The Hole in Summer

If you're a regular visitor to In Forest and Field, you may recall previous posts in which a shallow hole appeared in the clearing where one of my camera traps has been mounted on a tree for several years. When the camera was first put in place there was no depression in this open spot in a long-abandoned field now reverted to forest. In 2017 a depression developed, which has since become a hole.

The hole began after an eastern coyote urinated in the center of the clearing and other mammals were apparently attracted to the odor and began to do the same. What was originally a depression merely an inch or so deep has now become a hole about 6-8 inches deep and more than a foot in diameter. The camera has occasionally captured photos or videos of active digging, every little bit has added up to a substantial pit.

Visit these posts to see earlier activity at the hole – here and here.

How deep will it go? Only the future will tell.

Wednesday, September 9, 2020

Summertime Sampler

September is the first month of meteorological fall and, with leaves beginning to change color and birds beginning to migrate, it's obviously now also biological fall as well. A Naturalist's Year is the current photo-a-day-for-a-year project; it's been broken into quarters by month. The year's quarters don't follow either the meteorological or astronomical seasons, so it's not yet time to post the photos from the year's third quarter.

In order to get an interesting photo each day it's usually necessary to take a lot of photographs each day. Having taken a photo of something interesting, there are times something even better comes along – therefore some good and/or interesting photographs just don't make the grade to be a day's photo.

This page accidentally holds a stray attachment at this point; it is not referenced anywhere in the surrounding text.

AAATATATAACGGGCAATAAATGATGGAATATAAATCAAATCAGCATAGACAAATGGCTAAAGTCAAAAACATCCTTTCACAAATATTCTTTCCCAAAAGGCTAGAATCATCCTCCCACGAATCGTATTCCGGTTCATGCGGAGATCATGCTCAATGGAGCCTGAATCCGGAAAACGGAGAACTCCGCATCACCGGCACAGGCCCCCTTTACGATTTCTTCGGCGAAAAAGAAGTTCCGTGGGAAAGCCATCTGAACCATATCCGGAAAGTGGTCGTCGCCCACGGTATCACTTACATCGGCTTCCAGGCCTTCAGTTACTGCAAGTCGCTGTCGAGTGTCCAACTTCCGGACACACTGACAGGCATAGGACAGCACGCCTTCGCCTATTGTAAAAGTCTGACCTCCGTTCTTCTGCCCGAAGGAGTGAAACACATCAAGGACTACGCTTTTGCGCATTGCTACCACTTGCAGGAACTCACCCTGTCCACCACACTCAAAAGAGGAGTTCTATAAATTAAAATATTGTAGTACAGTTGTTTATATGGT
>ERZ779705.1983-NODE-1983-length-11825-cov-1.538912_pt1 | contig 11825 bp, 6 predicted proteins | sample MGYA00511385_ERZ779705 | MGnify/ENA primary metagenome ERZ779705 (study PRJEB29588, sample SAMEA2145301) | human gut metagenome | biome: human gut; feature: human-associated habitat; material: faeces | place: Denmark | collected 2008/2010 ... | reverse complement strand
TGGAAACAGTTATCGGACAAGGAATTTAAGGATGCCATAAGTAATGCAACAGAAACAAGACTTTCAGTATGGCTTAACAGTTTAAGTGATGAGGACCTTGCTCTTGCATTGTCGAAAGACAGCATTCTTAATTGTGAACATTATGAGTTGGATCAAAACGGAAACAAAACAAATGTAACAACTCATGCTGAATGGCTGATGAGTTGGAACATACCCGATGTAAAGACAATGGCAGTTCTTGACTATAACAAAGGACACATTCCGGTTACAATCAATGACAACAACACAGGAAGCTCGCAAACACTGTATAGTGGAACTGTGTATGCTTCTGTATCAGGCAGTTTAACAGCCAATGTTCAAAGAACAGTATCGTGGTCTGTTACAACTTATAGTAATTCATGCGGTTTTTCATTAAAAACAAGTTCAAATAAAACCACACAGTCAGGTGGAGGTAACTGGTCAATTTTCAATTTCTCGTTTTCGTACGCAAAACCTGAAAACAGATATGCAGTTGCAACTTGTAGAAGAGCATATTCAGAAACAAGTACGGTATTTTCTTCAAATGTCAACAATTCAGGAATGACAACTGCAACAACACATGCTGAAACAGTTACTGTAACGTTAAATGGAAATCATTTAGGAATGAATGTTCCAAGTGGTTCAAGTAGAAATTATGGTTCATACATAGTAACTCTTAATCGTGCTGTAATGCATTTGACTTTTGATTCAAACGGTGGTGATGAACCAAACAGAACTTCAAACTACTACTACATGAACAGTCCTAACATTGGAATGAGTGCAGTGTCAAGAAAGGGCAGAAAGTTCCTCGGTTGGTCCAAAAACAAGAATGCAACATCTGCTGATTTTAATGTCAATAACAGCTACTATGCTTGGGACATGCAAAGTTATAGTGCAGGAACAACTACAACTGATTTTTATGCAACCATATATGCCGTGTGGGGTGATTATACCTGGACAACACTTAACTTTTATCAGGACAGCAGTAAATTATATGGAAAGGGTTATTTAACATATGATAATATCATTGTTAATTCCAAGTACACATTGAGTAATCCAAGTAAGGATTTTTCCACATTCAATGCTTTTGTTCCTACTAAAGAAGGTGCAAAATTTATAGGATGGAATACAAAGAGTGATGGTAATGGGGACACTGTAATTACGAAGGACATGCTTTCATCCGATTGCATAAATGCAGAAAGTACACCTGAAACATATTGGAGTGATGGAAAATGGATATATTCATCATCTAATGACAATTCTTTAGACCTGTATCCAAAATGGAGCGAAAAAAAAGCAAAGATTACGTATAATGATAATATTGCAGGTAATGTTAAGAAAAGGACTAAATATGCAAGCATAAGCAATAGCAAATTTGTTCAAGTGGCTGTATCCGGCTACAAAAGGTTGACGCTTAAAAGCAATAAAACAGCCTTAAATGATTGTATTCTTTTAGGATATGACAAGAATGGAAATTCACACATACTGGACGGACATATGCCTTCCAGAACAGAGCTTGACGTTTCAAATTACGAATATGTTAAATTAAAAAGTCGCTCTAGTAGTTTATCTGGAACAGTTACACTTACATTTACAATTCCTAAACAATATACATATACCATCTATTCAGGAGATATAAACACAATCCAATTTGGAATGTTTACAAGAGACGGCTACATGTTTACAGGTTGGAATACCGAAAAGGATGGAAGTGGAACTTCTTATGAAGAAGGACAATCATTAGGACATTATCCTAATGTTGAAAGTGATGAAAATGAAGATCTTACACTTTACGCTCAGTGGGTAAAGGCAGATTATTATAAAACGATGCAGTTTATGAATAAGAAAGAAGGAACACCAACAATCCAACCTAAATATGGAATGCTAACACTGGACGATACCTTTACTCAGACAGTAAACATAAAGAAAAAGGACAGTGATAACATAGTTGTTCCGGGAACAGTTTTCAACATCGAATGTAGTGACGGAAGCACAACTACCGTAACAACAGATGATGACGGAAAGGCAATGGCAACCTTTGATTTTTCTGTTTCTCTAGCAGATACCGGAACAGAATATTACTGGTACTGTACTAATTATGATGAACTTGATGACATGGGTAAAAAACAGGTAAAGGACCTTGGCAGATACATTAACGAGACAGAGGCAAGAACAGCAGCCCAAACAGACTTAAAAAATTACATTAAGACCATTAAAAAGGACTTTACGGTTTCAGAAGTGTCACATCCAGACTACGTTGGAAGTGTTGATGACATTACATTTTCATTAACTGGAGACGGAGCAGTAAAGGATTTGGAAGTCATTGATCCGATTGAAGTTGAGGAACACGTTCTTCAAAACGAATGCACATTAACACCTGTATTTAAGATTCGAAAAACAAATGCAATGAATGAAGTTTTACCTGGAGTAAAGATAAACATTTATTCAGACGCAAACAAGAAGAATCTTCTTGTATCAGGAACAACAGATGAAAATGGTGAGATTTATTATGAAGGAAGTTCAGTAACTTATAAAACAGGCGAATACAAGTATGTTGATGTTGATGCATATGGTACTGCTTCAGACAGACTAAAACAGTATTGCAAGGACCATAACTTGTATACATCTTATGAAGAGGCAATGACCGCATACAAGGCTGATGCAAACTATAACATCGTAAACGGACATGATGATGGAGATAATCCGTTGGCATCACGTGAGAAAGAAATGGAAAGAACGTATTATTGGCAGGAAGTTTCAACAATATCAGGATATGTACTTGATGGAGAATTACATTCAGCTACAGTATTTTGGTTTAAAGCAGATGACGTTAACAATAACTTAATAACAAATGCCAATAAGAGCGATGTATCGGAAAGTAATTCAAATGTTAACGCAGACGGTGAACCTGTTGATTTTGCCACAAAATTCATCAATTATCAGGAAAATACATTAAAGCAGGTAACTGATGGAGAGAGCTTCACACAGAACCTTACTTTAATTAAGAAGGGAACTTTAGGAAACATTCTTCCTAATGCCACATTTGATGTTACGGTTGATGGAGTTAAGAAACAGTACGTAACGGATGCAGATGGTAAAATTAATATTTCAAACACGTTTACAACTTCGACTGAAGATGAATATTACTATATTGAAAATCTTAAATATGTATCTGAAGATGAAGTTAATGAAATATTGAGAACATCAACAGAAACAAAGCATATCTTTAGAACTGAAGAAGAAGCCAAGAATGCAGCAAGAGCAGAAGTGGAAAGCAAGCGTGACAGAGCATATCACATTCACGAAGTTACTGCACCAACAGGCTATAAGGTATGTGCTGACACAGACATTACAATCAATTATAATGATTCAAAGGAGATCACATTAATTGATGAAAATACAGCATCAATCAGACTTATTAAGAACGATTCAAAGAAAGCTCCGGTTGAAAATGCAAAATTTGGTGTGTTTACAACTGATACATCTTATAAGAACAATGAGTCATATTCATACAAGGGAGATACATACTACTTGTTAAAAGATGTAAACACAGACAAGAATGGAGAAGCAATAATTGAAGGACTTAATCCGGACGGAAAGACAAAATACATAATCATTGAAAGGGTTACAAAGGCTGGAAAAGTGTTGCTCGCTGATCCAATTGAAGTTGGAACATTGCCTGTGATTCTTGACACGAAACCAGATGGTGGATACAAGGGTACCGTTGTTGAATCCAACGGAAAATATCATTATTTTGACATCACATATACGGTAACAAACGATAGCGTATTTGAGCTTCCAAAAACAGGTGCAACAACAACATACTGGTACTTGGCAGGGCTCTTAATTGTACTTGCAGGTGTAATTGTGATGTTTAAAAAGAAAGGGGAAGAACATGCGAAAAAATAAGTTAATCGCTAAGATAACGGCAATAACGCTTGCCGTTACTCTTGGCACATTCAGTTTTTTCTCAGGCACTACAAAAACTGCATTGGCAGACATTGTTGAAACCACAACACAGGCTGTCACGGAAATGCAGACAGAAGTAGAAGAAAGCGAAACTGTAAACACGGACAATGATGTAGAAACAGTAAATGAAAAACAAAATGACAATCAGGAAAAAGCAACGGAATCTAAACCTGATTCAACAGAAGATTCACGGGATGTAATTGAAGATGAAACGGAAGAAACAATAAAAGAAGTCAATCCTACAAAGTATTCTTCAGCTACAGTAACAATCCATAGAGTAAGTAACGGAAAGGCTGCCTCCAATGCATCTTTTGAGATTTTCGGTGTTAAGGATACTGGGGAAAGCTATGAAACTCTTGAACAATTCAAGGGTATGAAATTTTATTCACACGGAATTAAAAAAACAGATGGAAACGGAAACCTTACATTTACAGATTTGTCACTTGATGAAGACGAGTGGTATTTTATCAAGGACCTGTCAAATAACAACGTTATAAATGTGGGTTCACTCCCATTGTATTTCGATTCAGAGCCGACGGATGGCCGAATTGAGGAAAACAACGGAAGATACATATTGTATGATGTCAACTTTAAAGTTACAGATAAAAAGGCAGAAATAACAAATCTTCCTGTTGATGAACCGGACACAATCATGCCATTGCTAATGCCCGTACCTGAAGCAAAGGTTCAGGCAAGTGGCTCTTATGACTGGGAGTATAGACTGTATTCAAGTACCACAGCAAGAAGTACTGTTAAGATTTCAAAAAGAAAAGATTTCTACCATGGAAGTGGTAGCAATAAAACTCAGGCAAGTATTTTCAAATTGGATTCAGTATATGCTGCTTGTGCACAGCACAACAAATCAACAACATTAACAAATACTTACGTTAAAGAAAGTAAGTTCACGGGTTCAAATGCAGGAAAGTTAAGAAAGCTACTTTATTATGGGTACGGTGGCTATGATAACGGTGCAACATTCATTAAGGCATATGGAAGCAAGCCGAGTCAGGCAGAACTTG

Here are some of those photos: from June, July and August – meteorological and biological summer –


The first post in October will bring a photo from each day of the year's third quarter – stay tuned.

Wednesday, September 2, 2020

Summer at the Bear Wallow

The summer of 2020 was hot and dry in northcentral Pennsylvania, temperatures regularly in the 90s (F) and rain infrequent. And so, the seasonal (vernal) pools in the Big Woods rapidly shrank, many of the smaller ones drying completely. But while the pool I call the bear wallow didn't dry fully, it quickly became smaller and shallower. Nonetheless, it still had a lot of visitors – although the black bears that usually make frequent appearances were notably scarce. One male bear luxuriated in the water on two consecutive days, the videos are almost, but not quite, identical.

The last time the camera trap was checked in August it was turned sideways on the tree to which it was mounted – typical of bear work. The bear must have wanted to bathe in private since the video taken as it was being turned showed only an out-of-focus large black paw wrapping around the camera.

The end of August marks the end of summer as fall begins to arrive in September with cooler temperatures and more abundant rainfall – at least I hope it will be that way. Summer videos from the bear wallow include two species that have never before been caught by the camera at the bear wallow – red-tailed hawk and bobcat – as well as a pair of eastern coyotes: a black male and blond female.

Here they are, the best of the summer's videos from the bear wallow –

The plan is to leave the camera in place until mid-October, we'll see what shows up.